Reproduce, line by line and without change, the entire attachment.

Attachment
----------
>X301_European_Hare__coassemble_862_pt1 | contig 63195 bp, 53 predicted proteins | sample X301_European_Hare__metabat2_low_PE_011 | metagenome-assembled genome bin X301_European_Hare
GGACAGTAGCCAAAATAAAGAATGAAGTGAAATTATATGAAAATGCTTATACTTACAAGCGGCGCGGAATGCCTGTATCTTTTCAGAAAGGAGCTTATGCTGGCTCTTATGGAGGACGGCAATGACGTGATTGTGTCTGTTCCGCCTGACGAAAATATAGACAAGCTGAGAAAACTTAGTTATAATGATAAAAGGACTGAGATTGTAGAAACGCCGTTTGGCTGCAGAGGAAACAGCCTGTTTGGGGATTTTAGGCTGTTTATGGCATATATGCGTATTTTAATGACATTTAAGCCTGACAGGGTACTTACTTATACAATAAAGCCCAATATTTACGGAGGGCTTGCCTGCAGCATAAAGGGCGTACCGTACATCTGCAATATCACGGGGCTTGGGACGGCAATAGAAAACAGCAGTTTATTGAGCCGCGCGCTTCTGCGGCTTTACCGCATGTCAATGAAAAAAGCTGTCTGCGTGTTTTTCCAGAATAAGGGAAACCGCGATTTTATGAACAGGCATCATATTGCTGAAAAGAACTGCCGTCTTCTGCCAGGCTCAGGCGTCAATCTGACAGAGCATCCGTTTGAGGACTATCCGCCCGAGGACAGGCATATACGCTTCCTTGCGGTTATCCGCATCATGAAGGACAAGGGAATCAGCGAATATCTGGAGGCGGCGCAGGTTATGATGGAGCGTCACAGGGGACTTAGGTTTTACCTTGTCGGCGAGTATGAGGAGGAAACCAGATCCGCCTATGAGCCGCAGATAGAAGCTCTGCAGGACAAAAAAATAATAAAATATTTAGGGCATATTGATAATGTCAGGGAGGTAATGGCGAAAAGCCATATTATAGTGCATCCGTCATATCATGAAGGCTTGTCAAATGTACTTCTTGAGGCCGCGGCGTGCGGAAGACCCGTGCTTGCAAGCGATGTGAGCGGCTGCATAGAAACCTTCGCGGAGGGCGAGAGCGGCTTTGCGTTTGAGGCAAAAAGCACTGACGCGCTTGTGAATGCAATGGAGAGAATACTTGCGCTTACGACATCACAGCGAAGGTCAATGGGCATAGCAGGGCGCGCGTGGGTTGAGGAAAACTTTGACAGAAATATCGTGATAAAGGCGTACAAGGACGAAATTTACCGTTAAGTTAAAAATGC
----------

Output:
>X301_European_Hare__coassemble_862_pt1 | contig 63195 bp, 53 predicted proteins | sample X301_European_Hare__metabat2_low_PE_011 | metagenome-assembled genome bin X301_European_Hare
GGACAGTAGCCAAAATAAAGAATGAAGTGAAATTATATGAAAATGCTTATACTTACAAGCGGCGCGGAATGCCTGTATCTTTTCAGAAAGGAGCTTATGCTGGCTCTTATGGAGGACGGCAATGACGTGATTGTGTCTGTTCCGCCTGACGAAAATATAGACAAGCTGAGAAAACTTAGTTATAATGATAAAAGGACTGAGATTGTAGAAACGCCGTTTGGCTGCAGAGGAAACAGCCTGTTTGGGGATTTTAGGCTGTTTATGGCATATATGCGTATTTTAATGACATTTAAGCCTGACAGGGTACTTACTTATACAATAAAGCCCAATATTTACGGAGGGCTTGCCTGCAGCATAAAGGGCGTACCGTACATCTGCAATATCACGGGGCTTGGGACGGCAATAGAAAACAGCAGTTTATTGAGCCGCGCGCTTCTGCGGCTTTACCGCATGTCAATGAAAAAAGCTGTCTGCGTGTTTTTCCAGAATAAGGGAAACCGCGATTTTATGAACAGGCATCATATTGCTGAAAAGAACTGCCGTCTTCTGCCAGGCTCAGGCGTCAATCTGACAGAGCATCCGTTTGAGGACTATCCGCCCGAGGACAGGCATATACGCTTCCTTGCGGTTATCCGCATCATGAAGGACAAGGGAATCAGCGAATATCTGGAGGCGGCGCAGGTTATGATGGAGCGTCACAGGGGACTTAGGTTTTACCTTGTCGGCGAGTATGAGGAGGAAACCAGATCCGCCTATGAGCCGCAGATAGAAGCTCTGCAGGACAAAAAAATAATAAAATATTTAGGGCATATTGATAATGTCAGGGAGGTAATGGCGAAAAGCCATATTATAGTGCATCCGTCATATCATGAAGGCTTGTCAAATGTACTTCTTGAGGCCGCGGCGTGCGGAAGACCCGTGCTTGCAAGCGATGTGAGCGGCTGCATAGAAACCTTCGCGGAGGGCGAGAGCGGCTTTGCGTTTGAGGCAAAAAGCACTGACGCGCTTGTGAATGCAATGGAGAGAATACTTGCGCTTACGACATCACAGCGAAGGTCAATGGGCATAGCAGGGCGCGCGTGGGTTGAGGAAAACTTTGACAGAAATATCGTGATAAAGGCGTACAAGGACGAAATTTACCGTTAAGTTAAAAATGC